Risk-lowering advertising: In parallel to the skill-enhancing strategies, advertising diminishes the harmful consequences of excessive betting by representing it as a risk-free activity. The combined narrative would be that of a safe environment where intelligent people possess the tools to succeed. In an attempt to lower the perceived risk inherently embedded in any betting activity, three major messages have been emphasized by advertisers: (i) betting is a perfectly normal activity; (ii) errors in betting predictions are not fatal; and (iii) betting is a social activity.

Advertising has been frequently proposed as a significant mechanism of gambling normalisation including new social media channels (see Dr. Sally Gainsbury and colleagues 2016 research in the Journal of Gambling Studies). The portrayal of gambling attitudes and behaviours in media representations as well as in real life environments promotes the idea of gambling as an intrinsic form of entertainment. This is true for all forms of gambling but sports betting presents some singular intensifiers. Unlike any other gambling form, sport instils in betting its health and sanitization attributes. Attributes such as fair competition, success through talent and perseverance, equal opportunities and big rewards, respect for nature, green and healthy habits are transmitted to betting behaviour. Celebrities deepen that connection as they have been proven to reduce the perceived risk by the public of the products they endorse. Sportspeople tell the story of young, talented risk-takers who challenged the odds but emerged successful in the end, arguably a perfect incarnation of the bettor’s own aspirational narrative.

Another marketing technique broadly employed by betting operators concerns the provision of risk-free bets. Advertisements typically offer welcome bonuses for new customers, free bonuses for loyal clientele, and money-back exceptions in multiple complex accumulated bets. All of these free offers pose a dual threat. On the one hand, the so-called free money requires bettors to engage in further betting in order to reclaim their benefits (leading to money losses in the process). On the other hand, even if it is a bona fide free bonus, problem gamblers might conceptualise betting as a riskless activity that entails no responsibilities even when done excessively.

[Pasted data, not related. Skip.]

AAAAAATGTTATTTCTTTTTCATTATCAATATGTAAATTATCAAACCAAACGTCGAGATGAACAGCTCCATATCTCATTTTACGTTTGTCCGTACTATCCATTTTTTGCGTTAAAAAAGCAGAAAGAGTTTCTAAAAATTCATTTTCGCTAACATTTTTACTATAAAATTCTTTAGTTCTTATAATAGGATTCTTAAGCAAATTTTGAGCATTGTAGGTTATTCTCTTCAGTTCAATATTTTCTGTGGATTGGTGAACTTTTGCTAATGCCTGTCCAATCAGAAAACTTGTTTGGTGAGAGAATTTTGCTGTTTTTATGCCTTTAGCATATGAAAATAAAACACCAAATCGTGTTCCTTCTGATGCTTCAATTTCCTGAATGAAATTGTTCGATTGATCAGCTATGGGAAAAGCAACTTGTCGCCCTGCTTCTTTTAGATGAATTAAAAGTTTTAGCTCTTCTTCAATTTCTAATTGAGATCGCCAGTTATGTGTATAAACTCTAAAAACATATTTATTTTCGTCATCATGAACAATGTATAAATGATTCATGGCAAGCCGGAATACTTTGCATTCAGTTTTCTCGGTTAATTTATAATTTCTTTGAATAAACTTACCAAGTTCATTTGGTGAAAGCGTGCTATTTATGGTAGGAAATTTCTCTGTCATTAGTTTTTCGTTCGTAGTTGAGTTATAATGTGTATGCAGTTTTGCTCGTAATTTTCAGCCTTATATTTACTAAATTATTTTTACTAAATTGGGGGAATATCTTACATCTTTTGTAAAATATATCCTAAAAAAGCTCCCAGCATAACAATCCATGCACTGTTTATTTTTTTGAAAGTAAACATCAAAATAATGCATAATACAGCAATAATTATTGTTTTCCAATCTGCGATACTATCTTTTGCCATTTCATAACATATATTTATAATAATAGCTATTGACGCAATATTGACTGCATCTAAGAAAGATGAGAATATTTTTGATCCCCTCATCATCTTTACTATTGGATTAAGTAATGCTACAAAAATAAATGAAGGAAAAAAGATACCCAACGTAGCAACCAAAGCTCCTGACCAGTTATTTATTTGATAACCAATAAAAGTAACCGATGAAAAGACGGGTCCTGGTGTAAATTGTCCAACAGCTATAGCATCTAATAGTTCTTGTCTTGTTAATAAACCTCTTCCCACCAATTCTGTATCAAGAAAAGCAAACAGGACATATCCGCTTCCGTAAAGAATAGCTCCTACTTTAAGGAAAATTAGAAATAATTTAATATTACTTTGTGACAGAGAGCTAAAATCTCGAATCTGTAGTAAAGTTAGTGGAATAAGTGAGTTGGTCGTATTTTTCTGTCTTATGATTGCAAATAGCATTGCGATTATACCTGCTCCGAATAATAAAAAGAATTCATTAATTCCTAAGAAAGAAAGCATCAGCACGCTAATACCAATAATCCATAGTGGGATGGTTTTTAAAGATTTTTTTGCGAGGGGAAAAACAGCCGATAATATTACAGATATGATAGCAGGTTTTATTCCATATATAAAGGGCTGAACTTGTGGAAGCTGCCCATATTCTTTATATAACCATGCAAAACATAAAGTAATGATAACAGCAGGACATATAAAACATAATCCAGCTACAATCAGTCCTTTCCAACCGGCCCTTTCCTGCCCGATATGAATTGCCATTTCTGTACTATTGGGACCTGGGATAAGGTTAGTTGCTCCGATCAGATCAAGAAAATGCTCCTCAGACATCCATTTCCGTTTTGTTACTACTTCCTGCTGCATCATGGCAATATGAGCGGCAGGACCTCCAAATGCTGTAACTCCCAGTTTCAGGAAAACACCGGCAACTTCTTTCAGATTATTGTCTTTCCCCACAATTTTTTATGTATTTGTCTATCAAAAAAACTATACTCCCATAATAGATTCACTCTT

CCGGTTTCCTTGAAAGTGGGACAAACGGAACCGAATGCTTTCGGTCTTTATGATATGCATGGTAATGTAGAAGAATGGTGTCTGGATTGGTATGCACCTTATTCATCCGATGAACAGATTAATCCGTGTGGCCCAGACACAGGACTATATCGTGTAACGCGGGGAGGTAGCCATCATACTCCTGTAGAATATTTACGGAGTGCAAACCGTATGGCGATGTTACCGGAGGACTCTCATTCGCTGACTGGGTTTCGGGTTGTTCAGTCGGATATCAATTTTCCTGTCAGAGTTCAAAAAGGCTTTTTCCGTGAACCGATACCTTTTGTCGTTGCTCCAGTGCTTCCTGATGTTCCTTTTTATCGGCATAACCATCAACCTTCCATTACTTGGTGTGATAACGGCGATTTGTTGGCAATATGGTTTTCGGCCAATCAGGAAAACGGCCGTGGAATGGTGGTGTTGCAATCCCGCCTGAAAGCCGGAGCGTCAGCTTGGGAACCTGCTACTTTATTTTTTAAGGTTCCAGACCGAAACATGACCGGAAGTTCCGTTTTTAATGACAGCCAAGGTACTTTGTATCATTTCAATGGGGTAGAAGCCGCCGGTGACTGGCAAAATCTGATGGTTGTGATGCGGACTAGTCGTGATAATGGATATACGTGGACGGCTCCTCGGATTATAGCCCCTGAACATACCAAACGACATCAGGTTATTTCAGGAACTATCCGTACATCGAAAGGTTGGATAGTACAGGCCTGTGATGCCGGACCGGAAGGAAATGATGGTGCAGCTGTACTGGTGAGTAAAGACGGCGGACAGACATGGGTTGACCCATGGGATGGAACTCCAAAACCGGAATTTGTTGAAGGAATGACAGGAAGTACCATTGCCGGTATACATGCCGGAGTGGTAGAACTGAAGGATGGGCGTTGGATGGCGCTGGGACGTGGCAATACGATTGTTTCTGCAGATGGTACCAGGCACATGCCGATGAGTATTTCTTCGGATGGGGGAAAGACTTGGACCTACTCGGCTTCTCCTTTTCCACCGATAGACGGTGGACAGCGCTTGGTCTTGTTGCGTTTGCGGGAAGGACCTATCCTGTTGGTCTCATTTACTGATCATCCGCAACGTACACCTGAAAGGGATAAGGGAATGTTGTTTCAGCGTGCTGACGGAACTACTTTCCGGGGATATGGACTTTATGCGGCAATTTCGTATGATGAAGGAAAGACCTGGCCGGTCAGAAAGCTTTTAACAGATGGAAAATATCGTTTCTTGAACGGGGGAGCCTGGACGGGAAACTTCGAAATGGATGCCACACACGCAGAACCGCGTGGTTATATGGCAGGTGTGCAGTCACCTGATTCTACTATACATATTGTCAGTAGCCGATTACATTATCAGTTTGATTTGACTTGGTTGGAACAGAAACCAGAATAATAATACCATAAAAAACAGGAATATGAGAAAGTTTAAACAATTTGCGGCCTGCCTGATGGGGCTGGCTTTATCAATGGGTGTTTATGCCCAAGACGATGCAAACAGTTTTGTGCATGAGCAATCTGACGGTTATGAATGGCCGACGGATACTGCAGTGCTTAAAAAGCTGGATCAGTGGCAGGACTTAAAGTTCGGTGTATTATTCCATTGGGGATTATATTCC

A third main risk-lowering technique used in commercials is the representation of betting as a social form of entertainment to be conducted alongside other people. Solitary gambling, like solitary drinking, has been thought to be a determinant and/or consequence of problem gambling. However, some studies have raised the alarm about the misconception that gambling, when done in group, cannot be problematic (see the recent work of Emily Deans and her colleagues in ‘Further reading’ below). In fact, peer facilitation has been identified as a fundamental contributing factor to impulse betting, with excessive betting being more plausible when sport matches are viewed in the company of others (as shown by Mattew Lamont and colleagues in a 2016 qualitative study in Sport Management Review). Sport is a cultural product, socially consumed (watched, practiced, discussed, and bet upon). The social stigma attached to gambling habits might be shifting towards its naturalisation, a long-term process that advertising cannot carry out on its own but can certainly facilitate.